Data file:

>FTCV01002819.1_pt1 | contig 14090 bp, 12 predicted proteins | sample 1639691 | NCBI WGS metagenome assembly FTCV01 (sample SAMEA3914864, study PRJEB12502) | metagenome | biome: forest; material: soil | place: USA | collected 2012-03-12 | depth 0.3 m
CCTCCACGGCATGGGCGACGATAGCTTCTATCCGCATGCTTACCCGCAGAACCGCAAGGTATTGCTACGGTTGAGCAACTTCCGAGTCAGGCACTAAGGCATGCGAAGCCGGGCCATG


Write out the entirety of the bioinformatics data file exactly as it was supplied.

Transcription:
>FTCV01002819.1_pt1 | contig 14090 bp, 12 predicted proteins | sample 1639691 | NCBI WGS metagenome assembly FTCV01 (sample SAMEA3914864, study PRJEB12502) | metagenome | biome: forest; material: soil | place: USA | collected 2012-03-12 | depth 0.3 m
CCTCCACGGCATGGGCGACGATAGCTTCTATCCGCATGCTTACCCGCAGAACCGCAAGGTATTGCTACGGTTGAGCAACTTCCGAGTCAGGCACTAAGGCATGCGAAGCCGGGCCATG